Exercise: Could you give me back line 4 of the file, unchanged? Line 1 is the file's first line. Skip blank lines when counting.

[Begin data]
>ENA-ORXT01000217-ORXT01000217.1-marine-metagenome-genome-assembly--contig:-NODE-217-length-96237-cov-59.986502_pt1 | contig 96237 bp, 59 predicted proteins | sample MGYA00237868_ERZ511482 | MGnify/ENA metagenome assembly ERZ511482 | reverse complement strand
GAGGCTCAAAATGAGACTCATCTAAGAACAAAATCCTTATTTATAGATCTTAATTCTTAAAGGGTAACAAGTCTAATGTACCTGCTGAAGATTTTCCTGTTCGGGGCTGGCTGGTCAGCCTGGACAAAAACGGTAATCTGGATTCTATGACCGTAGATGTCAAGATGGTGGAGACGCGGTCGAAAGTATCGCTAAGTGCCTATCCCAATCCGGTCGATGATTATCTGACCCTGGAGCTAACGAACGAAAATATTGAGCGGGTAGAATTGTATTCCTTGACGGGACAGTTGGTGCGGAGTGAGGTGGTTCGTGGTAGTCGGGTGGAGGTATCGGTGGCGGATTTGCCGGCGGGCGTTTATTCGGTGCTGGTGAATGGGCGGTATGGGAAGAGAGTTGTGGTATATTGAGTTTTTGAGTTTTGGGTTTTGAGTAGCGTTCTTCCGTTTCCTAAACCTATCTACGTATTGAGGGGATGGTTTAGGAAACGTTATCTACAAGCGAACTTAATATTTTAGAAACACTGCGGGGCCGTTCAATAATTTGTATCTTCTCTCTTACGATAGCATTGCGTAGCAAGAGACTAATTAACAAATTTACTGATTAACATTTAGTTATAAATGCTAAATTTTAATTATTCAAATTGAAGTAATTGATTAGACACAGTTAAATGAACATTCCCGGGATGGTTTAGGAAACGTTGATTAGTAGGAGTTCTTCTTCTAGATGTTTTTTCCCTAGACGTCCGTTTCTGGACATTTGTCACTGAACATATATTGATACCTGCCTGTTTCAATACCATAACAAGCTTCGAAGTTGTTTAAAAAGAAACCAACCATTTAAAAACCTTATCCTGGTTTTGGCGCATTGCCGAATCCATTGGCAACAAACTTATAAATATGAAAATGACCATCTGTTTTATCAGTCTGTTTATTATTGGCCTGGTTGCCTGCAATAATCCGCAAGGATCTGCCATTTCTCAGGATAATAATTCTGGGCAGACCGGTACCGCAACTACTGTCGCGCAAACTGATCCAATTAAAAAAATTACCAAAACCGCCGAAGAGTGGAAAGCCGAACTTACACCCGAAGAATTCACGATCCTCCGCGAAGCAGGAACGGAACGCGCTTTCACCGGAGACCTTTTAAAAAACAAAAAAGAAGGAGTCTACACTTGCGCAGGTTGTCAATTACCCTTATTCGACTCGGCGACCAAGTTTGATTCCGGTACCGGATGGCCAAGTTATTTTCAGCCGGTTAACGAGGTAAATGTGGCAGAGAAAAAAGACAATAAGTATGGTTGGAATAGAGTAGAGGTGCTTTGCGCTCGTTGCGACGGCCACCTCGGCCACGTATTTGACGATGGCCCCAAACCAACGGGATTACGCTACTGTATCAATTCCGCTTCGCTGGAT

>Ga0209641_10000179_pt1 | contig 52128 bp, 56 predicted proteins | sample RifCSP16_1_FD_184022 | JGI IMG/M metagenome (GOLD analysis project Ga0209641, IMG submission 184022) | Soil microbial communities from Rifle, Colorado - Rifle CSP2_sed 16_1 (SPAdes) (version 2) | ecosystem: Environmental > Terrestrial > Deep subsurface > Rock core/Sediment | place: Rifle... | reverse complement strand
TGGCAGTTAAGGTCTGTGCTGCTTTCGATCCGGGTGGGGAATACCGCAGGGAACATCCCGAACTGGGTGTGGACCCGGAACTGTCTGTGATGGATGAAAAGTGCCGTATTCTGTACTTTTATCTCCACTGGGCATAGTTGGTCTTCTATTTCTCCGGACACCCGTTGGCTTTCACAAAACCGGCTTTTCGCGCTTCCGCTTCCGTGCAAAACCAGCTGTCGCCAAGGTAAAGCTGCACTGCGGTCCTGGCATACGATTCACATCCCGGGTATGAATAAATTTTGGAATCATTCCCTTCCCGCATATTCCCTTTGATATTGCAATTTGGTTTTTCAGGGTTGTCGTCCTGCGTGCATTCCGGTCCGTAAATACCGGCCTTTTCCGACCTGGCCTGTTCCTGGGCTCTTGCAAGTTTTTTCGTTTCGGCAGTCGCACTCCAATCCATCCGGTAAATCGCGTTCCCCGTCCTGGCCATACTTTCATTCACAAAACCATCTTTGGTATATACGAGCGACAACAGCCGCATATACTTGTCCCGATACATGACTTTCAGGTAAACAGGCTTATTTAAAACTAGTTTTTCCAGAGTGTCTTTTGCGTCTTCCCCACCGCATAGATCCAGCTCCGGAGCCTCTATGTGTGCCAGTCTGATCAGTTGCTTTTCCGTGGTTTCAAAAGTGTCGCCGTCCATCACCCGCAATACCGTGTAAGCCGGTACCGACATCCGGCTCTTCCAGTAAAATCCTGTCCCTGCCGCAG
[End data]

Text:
TGGCAGTTAAGGTCTGTGCTGCTTTCGATCCGGGTGGGGAATACCGCAGGGAACATCCCGAACTGGGTGTGGACCCGGAACTGTCTGTGATGGATGAAAAGTGCCGTATTCTGTACTTTTATCTCCACTGGGCATAGTTGGTCTTCTATTTCTCCGGACACCCGTTGGCTTTCACAAAACCGGCTTTTCGCGCTTCCGCTTCCGTGCAAAACCAGCTGTCGCCAAGGTAAAGCTGCACTGCGGTCCTGGCATACGATTCACATCCCGGGTATGAATAAATTTTGGAATCATTCCCTTCCCGCATATTCCCTTTGATATTGCAATTTGGTTTTTCAGGGTTGTCGTCCTGCGTGCATTCCGGTCCGTAAATACCGGCCTTTTCCGACCTGGCCTGTTCCTGGGCTCTTGCAAGTTTTTTCGTTTCGGCAGTCGCACTCCAATCCATCCGGTAAATCGCGTTCCCCGTCCTGGCCATACTTTCATTCACAAAACCATCTTTGGTATATACGAGCGACAACAGCCGCATATACTTGTCCCGATACATGACTTTCAGGTAAACAGGCTTATTTAAAACTAGTTTTTCCAGAGTGTCTTTTGCGTCTTCCCCACCGCATAGATCCAGCTCCGGAGCCTCTATGTGTGCCAGTCTGATCAGTTGCTTTTCCGTGGTTTCAAAAGTGTCGCCGTCCATCACCCGCAATACCGTGTAAGCCGGTACCGACATCCGGCTCTTCCAGTAAAATCCTGTCCCTGCCGCAG